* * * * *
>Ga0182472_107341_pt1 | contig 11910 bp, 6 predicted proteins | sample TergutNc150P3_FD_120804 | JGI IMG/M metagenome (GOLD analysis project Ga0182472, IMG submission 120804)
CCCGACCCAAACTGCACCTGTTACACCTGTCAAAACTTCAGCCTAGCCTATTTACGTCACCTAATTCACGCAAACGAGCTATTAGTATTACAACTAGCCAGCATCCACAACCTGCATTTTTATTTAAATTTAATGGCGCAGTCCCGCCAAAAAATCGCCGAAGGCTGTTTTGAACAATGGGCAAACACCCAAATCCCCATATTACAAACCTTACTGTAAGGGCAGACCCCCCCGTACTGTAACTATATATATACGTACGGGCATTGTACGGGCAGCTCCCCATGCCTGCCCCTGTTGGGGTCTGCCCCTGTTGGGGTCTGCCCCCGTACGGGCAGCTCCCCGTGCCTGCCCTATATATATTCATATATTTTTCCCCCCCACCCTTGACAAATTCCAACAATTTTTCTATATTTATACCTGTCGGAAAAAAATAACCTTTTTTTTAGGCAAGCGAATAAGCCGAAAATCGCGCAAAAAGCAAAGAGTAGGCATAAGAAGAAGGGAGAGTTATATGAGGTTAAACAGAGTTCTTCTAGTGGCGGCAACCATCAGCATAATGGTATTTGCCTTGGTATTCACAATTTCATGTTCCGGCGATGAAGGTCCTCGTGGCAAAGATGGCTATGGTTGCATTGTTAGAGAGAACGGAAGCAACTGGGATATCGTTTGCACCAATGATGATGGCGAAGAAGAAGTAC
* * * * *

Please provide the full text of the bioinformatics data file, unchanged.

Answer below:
>Ga0182472_107341_pt1 | contig 11910 bp, 6 predicted proteins | sample TergutNc150P3_FD_120804 | JGI IMG/M metagenome (GOLD analysis project Ga0182472, IMG submission 120804)
CCCGACCCAAACTGCACCTGTTACACCTGTCAAAACTTCAGCCTAGCCTATTTACGTCACCTAATTCACGCAAACGAGCTATTAGTATTACAACTAGCCAGCATCCACAACCTGCATTTTTATTTAAATTTAATGGCGCAGTCCCGCCAAAAAATCGCCGAAGGCTGTTTTGAACAATGGGCAAACACCCAAATCCCCATATTACAAACCTTACTGTAAGGGCAGACCCCCCCGTACTGTAACTATATATATACGTACGGGCATTGTACGGGCAGCTCCCCATGCCTGCCCCTGTTGGGGTCTGCCCCTGTTGGGGTCTGCCCCCGTACGGGCAGCTCCCCGTGCCTGCCCTATATATATTCATATATTTTTCCCCCCCACCCTTGACAAATTCCAACAATTTTTCTATATTTATACCTGTCGGAAAAAAATAACCTTTTTTTTAGGCAAGCGAATAAGCCGAAAATCGCGCAAAAAGCAAAGAGTAGGCATAAGAAGAAGGGAGAGTTATATGAGGTTAAACAGAGTTCTTCTAGTGGCGGCAACCATCAGCATAATGGTATTTGCCTTGGTATTCACAATTTCATGTTCCGGCGATGAAGGTCCTCGTGGCAAAGATGGCTATGGTTGCATTGTTAGAGAGAACGGAAGCAACTGGGATATCGTTTGCACCAATGATGATGGCGAAGAAGAAGTAC